The following morning we started the walk to Dindefello and again encountered the Belgians who gave us another ride to the town. We were informed that we wouldn’t be able to camp in the woods as we were only allowed to go with a guide. We knew this was probably untrue but the tour group styled itself as a conservation group and we didn’t mind spending a little money to help out this village in the middle of nowhere. Besides, the accommodations were reasonable, at $2/night, we were fine spending that for a few nights peace.

The waterfall was absolutely breathtaking and I imagine that during rainy season it is even more impressive. Our guide was a born-and-raised local who told us that his grandfather had been the one to discover the waterfall when he was hunting in the region. He told us the town got no assistance from the government and that the association had started running tour to the waterfall in order to raise the funds to hopefully build a better road leading to the town. We passed by ladies all doing their washing in the river and he told us this happens during the dry season when there is not enough water in the wells to support them. I asked if it had gotten worse every year and he responded, somberly, that it had.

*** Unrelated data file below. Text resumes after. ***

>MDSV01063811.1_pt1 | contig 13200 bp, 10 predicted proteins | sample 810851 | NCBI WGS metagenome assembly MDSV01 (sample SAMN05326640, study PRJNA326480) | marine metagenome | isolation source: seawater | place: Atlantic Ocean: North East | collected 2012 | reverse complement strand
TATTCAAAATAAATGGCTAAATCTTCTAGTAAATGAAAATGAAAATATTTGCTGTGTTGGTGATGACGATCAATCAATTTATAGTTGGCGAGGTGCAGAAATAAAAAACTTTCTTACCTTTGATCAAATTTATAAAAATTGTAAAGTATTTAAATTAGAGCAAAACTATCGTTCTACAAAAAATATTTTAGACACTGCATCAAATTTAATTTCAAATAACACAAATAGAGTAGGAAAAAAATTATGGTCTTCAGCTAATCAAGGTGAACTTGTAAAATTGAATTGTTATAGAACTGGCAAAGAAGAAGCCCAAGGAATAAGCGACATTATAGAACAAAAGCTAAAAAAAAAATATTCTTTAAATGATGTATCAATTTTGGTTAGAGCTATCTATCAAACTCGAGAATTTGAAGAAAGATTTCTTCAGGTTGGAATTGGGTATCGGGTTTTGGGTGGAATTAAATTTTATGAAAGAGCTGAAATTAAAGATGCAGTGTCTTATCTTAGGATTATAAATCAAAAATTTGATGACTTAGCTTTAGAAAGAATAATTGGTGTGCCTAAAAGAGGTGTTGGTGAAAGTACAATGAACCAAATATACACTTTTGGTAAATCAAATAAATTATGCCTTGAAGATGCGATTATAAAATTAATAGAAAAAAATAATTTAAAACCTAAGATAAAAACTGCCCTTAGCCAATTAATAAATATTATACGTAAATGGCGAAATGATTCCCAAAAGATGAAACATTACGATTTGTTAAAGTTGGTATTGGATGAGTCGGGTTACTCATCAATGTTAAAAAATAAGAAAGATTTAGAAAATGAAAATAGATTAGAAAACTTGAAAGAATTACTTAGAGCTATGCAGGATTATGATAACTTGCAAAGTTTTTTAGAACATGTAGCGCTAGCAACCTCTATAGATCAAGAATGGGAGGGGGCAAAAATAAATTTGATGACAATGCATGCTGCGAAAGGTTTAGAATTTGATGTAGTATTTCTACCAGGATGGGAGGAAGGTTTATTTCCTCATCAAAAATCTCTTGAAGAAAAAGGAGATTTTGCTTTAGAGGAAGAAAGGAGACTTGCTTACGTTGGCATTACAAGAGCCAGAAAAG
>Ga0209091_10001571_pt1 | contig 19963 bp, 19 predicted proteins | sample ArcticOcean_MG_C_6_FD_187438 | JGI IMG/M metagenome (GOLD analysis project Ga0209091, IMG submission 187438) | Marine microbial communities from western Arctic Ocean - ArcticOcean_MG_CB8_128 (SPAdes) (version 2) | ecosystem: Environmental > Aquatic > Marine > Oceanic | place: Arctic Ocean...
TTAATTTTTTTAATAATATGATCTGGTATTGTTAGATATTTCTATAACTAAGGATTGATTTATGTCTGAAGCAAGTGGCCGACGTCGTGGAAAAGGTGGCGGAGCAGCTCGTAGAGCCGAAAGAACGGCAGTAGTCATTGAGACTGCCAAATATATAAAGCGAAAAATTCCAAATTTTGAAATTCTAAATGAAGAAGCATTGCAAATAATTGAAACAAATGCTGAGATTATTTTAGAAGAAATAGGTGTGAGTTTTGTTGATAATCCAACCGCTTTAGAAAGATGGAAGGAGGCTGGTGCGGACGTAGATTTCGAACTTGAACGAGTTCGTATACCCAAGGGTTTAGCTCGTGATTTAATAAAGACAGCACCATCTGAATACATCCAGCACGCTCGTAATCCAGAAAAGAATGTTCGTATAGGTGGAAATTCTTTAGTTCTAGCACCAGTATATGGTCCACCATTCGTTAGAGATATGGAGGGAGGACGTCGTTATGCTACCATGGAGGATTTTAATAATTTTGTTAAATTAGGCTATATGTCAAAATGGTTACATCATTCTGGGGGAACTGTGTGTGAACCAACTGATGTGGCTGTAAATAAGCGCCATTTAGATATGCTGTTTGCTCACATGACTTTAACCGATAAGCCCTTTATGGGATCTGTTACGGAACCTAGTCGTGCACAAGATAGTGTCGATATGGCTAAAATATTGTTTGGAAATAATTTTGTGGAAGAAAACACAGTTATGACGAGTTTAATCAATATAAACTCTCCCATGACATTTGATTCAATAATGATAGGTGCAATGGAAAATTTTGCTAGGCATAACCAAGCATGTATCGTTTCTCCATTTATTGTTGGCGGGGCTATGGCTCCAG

We spent a few nights in Dindefello and decided to move our camp farther up the mountain and closer to the border with Guinea. The move consisted of a tough climb up to the top of a plateau with all of our things and our bag of supplies, which included enough food for 2 people for 5 days. By the end of it I was struggling big time and didn’t hide my discontent.

The small village of Affia sits at the top of the plateau and villagers have to walk up and down the mountain to get all the food they can’t produce themselves from Dindefello. There is a well and a mosque and a small ring of thatch huts but that’s about it. It wasn’t difficult for us to find a well-hidden, undisturbed campsite.

For three days we camped in our little home in the woods and on the fourth day we decided to try and get into Guinea even though our visa didn’t start until the following day. We were both done with killing time and done with Senegal: we were ready to get back on the road. However, we had no idea that trying to leave Senegal would once again bring us back into the thick of it.